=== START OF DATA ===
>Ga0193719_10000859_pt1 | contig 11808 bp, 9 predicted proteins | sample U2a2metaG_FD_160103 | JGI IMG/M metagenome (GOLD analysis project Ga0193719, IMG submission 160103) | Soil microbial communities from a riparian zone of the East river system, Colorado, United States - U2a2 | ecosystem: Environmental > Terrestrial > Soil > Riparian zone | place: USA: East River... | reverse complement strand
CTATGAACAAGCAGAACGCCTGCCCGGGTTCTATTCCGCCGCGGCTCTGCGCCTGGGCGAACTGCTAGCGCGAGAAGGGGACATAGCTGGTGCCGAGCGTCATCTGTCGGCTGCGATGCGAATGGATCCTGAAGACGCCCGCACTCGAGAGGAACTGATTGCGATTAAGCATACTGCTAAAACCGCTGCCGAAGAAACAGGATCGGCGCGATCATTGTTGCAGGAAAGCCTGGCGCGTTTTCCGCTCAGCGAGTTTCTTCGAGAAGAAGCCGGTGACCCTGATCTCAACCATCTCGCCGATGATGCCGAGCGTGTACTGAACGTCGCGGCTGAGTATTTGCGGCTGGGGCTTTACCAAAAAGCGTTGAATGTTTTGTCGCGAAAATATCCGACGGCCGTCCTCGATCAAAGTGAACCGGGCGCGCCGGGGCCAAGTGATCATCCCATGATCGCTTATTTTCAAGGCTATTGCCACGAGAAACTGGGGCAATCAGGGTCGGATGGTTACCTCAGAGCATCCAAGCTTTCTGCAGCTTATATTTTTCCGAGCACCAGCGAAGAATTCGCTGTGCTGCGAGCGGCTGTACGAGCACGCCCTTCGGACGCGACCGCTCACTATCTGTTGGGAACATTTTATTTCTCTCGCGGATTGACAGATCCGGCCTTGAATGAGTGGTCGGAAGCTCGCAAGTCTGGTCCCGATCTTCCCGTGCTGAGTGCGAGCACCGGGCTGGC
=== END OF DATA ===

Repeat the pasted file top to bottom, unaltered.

>Ga0193719_10000859_pt1 | contig 11808 bp, 9 predicted proteins | sample U2a2metaG_FD_160103 | JGI IMG/M metagenome (GOLD analysis project Ga0193719, IMG submission 160103) | Soil microbial communities from a riparian zone of the East river system, Colorado, United States - U2a2 | ecosystem: Environmental > Terrestrial > Soil > Riparian zone | place: USA: East River... | reverse complement strand
CTATGAACAAGCAGAACGCCTGCCCGGGTTCTATTCCGCCGCGGCTCTGCGCCTGGGCGAACTGCTAGCGCGAGAAGGGGACATAGCTGGTGCCGAGCGTCATCTGTCGGCTGCGATGCGAATGGATCCTGAAGACGCCCGCACTCGAGAGGAACTGATTGCGATTAAGCATACTGCTAAAACCGCTGCCGAAGAAACAGGATCGGCGCGATCATTGTTGCAGGAAAGCCTGGCGCGTTTTCCGCTCAGCGAGTTTCTTCGAGAAGAAGCCGGTGACCCTGATCTCAACCATCTCGCCGATGATGCCGAGCGTGTACTGAACGTCGCGGCTGAGTATTTGCGGCTGGGGCTTTACCAAAAAGCGTTGAATGTTTTGTCGCGAAAATATCCGACGGCCGTCCTCGATCAAAGTGAACCGGGCGCGCCGGGGCCAAGTGATCATCCCATGATCGCTTATTTTCAAGGCTATTGCCACGAGAAACTGGGGCAATCAGGGTCGGATGGTTACCTCAGAGCATCCAAGCTTTCTGCAGCTTATATTTTTCCGAGCACCAGCGAAGAATTCGCTGTGCTGCGAGCGGCTGTACGAGCACGCCCTTCGGACGCGACCGCTCACTATCTGTTGGGAACATTTTATTTCTCTCGCGGATTGACAGATCCGGCCTTGAATGAGTGGTCGGAAGCTCGCAAGTCTGGTCCCGATCTTCCCGTGCTGAGTGCGAGCACCGGGCTGGC